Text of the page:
Devotion 315 – Tenth Sunday After Pentecost (Evening)

Opening Devotion

God of Israel, be the God of our heart. Amen

Text: First Corinthians 10:6-13

Now these things became our examples, to the intent that we should not lust after evil things as they also lusted. And do not become idolaters as were some of them. As it is written, “The people sat down to eat and drink, and rose up to play.” Nor let us commit sexual immorality, as some of them did, and in one day twenty-three thousand fell; nor let us tempt Christ, as some of them also tempted, and were destroyed by serpents; nor murmur, as some of them also murmured, and were destroyed by the destroyer. Now all these things happened to them as examples, and they were written for our admonition, on whom the ends of the ages have come. Therefore let him who thinks he stands take heed lest he fall. No temptation has overtaken you except such as is common to man; but God is faithful, who will not allow you to be tempted beyond what you are able, but with the temptation will also make the way of escape, that you may be able to bear it.

Devotion

“Do not become idolaters, the Apostle says and points to the warning of the Israelites who sat down to eat and drink and rose up to play.

“What does this: ‘eating, drinking, and playing’ have to do with idolatry? In Exodus 32, from which the verse is taken, there certainly was eating, drinking, and playing in connection with idolatry, for it was the festival for the golden calf where they ate, drank, and played. But when Paul wanted to warn against idolatry, didn’t he have to take into account the first seven verses of that chapter where it tells about the golden calf itself and the sacrifice to it? Why does he emphasize just that they ate and drank and played? Well, with good reason. I think of the high festivals of the living God in the Old Testament when they rejoiced and ate and drank and sang and danced for joy before the Lord. And I also think about our high festivals, Christmas, Easter, and Pentecost, when we also eat and drink and rejoice. We complain about the accounts of the Old Testament and we excuse our own eating, drinking, and playing. ‘Surely it isn’t an idolatrous festival when we’re only doing what was done of old to the glory of God.’ And so people are led astray.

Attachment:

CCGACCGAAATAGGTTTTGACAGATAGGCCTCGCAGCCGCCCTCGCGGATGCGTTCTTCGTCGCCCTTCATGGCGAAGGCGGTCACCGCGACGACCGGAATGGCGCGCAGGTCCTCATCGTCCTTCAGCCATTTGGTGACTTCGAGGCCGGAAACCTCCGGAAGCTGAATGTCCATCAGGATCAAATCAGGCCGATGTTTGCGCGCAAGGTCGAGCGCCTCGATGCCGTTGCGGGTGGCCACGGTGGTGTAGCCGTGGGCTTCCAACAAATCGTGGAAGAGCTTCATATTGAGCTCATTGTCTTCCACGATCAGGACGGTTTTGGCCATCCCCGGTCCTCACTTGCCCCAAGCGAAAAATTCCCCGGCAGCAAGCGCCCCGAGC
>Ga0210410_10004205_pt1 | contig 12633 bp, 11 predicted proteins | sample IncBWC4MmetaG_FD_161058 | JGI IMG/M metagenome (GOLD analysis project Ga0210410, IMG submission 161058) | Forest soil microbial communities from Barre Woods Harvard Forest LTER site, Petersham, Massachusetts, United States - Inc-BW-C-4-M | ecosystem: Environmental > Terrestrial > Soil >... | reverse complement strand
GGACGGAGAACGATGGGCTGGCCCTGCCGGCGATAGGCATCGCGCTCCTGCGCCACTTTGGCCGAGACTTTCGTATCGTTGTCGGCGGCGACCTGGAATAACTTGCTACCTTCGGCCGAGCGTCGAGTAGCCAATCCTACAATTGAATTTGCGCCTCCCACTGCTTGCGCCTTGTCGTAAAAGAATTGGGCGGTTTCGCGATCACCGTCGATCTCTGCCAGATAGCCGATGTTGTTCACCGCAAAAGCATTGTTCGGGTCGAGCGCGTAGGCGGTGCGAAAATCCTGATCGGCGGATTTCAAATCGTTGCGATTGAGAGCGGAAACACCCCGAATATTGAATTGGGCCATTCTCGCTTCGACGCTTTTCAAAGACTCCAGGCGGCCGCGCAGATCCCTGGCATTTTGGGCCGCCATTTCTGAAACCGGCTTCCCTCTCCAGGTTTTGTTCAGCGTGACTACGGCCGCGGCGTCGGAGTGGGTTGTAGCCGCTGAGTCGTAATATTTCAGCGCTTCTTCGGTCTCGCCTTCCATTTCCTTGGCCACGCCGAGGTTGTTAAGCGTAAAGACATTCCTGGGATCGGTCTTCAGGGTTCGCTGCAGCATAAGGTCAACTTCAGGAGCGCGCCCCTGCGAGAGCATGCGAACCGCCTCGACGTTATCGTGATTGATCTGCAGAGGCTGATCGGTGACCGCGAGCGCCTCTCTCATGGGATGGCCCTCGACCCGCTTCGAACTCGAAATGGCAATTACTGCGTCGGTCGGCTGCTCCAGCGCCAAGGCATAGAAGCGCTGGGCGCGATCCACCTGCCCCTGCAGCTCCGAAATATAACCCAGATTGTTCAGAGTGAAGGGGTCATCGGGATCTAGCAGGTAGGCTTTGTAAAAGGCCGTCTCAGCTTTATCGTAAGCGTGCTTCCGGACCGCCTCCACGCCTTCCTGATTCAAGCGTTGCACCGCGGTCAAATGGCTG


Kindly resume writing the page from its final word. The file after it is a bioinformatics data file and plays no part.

“It is true the early Christians liked to get together for fellowship meals – body and soul rejoiced in the living God. But they were different than the Christians of our time in their festivals. Joy in the living God is not the modern fashion! Say what you will, your conscience knows the difference. You eat and drink to excess without thinking about God. Your conversations are not giving thanks, not about the love of Christ. You forget God and misuse His holy name. And then your sports, your songs and dances! I wouldn’t deny anyone the right to indulge in innocent pleasure; but don’t pretend that all our play is innocent. – You sin! You sin, and that is the pleasure you long for! Don’t you sincerely want to be like the early Christians and the faithful Israelites? Finally in your conscience you will have to admit that you serve the devil on the Lord’s high feasts; for God has no delight in them. Then you are idolaters, so these words of Paul are fitting for you. Yes, they are written ‘as examples for us,’ and I beg you to read the whole chapter and to consider it for your own good” (Löhe).

Closing Prayer

Merciful God, move us all to holy sincerity; teach us to use Your gifts with Christian moderation, and to have joy in praising You and having mercy on the poor. Amen.

Hymn

Should some lust or sharp temptation
Prove too strong for flesh and blood,
Lo! I think upon Thy Passion,
And the breach is soon made good:
Or should Satan press me hard,
Thinking I am off my guard,
Christ, I say, for me was wounded,
And the tempter flees confounded.

If the world my heart entices
On the broad and easy road,
And doth by its gay devices
Silence every thought of God,
When the heavy load I see
Which, dear Lord, was laid on Thee,
I can still each wild emotion,
Calm and blest in my devotion.

Heerman: O what precious balm and healing L 15:2-3 ELH 293:2-3 tr. R. Massie;
tune: Der am Kreuz

0 Comments

Add a Comment

Your email address will not be published. Required fields are marked *

This site uses Akismet to reduce spam. Learn how your comment data is processed.